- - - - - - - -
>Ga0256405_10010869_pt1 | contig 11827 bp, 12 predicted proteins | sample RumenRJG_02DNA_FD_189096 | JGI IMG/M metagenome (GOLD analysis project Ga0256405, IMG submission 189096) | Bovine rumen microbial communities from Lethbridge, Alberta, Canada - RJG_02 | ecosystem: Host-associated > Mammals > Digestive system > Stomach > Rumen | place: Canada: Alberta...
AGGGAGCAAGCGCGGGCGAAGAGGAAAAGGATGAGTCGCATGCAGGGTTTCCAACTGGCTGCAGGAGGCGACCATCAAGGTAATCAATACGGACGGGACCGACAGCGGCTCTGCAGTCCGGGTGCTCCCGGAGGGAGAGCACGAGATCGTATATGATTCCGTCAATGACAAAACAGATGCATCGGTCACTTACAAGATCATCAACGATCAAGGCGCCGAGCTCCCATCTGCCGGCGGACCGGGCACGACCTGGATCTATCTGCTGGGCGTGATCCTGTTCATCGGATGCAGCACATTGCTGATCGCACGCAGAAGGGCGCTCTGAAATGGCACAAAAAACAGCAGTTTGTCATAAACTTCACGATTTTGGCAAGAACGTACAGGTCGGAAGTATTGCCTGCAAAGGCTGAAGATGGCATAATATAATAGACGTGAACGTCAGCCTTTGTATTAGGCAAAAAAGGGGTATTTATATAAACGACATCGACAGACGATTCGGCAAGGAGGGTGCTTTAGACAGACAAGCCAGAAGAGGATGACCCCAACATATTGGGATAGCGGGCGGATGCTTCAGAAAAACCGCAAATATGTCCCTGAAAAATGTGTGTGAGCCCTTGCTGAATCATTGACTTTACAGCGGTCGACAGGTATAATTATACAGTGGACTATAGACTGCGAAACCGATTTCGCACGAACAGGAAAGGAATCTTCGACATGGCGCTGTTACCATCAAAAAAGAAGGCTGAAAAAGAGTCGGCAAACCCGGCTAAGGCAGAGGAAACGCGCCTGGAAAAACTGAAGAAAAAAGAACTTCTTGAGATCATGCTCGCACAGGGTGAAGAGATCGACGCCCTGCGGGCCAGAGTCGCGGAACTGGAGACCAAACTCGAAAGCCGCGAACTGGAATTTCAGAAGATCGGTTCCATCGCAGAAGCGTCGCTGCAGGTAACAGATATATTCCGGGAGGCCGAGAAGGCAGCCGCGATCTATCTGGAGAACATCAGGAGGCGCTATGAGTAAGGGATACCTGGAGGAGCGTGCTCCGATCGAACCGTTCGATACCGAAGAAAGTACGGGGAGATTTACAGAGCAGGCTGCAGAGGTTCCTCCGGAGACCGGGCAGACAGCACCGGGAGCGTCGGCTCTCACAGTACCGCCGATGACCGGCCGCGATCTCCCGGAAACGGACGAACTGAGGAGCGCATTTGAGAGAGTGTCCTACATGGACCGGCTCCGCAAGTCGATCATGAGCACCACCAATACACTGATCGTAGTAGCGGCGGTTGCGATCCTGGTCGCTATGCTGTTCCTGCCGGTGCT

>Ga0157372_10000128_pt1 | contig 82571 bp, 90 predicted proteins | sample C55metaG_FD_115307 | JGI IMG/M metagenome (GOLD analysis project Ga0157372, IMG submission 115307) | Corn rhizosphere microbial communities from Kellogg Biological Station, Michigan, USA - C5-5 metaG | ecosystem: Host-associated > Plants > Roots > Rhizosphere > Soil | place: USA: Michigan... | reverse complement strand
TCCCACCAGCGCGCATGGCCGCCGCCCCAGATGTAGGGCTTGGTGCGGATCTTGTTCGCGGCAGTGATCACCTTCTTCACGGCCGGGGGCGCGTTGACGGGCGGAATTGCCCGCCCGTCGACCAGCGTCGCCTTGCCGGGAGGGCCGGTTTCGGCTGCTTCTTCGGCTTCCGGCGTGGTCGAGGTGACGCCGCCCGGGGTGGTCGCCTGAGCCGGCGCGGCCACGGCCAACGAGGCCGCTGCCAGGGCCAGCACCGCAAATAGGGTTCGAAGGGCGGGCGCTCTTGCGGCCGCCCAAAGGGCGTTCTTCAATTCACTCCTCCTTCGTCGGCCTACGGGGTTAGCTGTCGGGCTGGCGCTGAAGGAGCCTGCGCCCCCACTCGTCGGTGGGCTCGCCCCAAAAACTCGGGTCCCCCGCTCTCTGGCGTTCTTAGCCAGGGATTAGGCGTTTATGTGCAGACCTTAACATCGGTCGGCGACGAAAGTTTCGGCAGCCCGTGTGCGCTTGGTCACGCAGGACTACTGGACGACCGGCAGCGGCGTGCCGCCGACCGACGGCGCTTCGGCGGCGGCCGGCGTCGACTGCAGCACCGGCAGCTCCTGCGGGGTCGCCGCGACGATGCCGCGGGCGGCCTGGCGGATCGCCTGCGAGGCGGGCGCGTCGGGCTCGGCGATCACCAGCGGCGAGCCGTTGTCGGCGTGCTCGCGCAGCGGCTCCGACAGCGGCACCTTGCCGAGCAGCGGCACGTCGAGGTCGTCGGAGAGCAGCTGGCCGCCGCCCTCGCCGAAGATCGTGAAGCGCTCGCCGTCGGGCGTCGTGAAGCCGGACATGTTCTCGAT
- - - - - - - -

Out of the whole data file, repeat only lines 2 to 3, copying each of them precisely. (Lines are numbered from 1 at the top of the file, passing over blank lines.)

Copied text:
AGGGAGCAAGCGCGGGCGAAGAGGAAAAGGATGAGTCGCATGCAGGGTTTCCAACTGGCTGCAGGAGGCGACCATCAAGGTAATCAATACGGACGGGACCGACAGCGGCTCTGCAGTCCGGGTGCTCCCGGAGGGAGAGCACGAGATCGTATATGATTCCGTCAATGACAAAACAGATGCATCGGTCACTTACAAGATCATCAACGATCAAGGCGCCGAGCTCCCATCTGCCGGCGGACCGGGCACGACCTGGATCTATCTGCTGGGCGTGATCCTGTTCATCGGATGCAGCACATTGCTGATCGCACGCAGAAGGGCGCTCTGAAATGGCACAAAAAACAGCAGTTTGTCATAAACTTCACGATTTTGGCAAGAACGTACAGGTCGGAAGTATTGCCTGCAAAGGCTGAAGATGGCATAATATAATAGACGTGAACGTCAGCCTTTGTATTAGGCAAAAAAGGGGTATTTATATAAACGACATCGACAGACGATTCGGCAAGGAGGGTGCTTTAGACAGACAAGCCAGAAGAGGATGACCCCAACATATTGGGATAGCGGGCGGATGCTTCAGAAAAACCGCAAATATGTCCCTGAAAAATGTGTGTGAGCCCTTGCTGAATCATTGACTTTACAGCGGTCGACAGGTATAATTATACAGTGGACTATAGACTGCGAAACCGATTTCGCACGAACAGGAAAGGAATCTTCGACATGGCGCTGTTACCATCAAAAAAGAAGGCTGAAAAAGAGTCGGCAAACCCGGCTAAGGCAGAGGAAACGCGCCTGGAAAAACTGAAGAAAAAAGAACTTCTTGAGATCATGCTCGCACAGGGTGAAGAGATCGACGCCCTGCGGGCCAGAGTCGCGGAACTGGAGACCAAACTCGAAAGCCGCGAACTGGAATTTCAGAAGATCGGTTCCATCGCAGAAGCGTCGCTGCAGGTAACAGATATATTCCGGGAGGCCGAGAAGGCAGCCGCGATCTATCTGGAGAACATCAGGAGGCGCTATGAGTAAGGGATACCTGGAGGAGCGTGCTCCGATCGAACCGTTCGATACCGAAGAAAGTACGGGGAGATTTACAGAGCAGGCTGCAGAGGTTCCTCCGGAGACCGGGCAGACAGCACCGGGAGCGTCGGCTCTCACAGTACCGCCGATGACCGGCCGCGATCTCCCGGAAACGGACGAACTGAGGAGCGCATTTGAGAGAGTGTCCTACATGGACCGGCTCCGCAAGTCGATCATGAGCACCACCAATACACTGATCGTAGTAGCGGCGGTTGCGATCCTGGTCGCTATGCTGTTCCTGCCGGTGCT

>Ga0157372_10000128_pt1 | contig 82571 bp, 90 predicted proteins | sample C55metaG_FD_115307 | JGI IMG/M metagenome (GOLD analysis project Ga0157372, IMG submission 115307) | Corn rhizosphere microbial communities from Kellogg Biological Station, Michigan, USA - C5-5 metaG | ecosystem: Host-associated > Plants > Roots > Rhizosphere > Soil | place: USA: Michigan... | reverse complement strand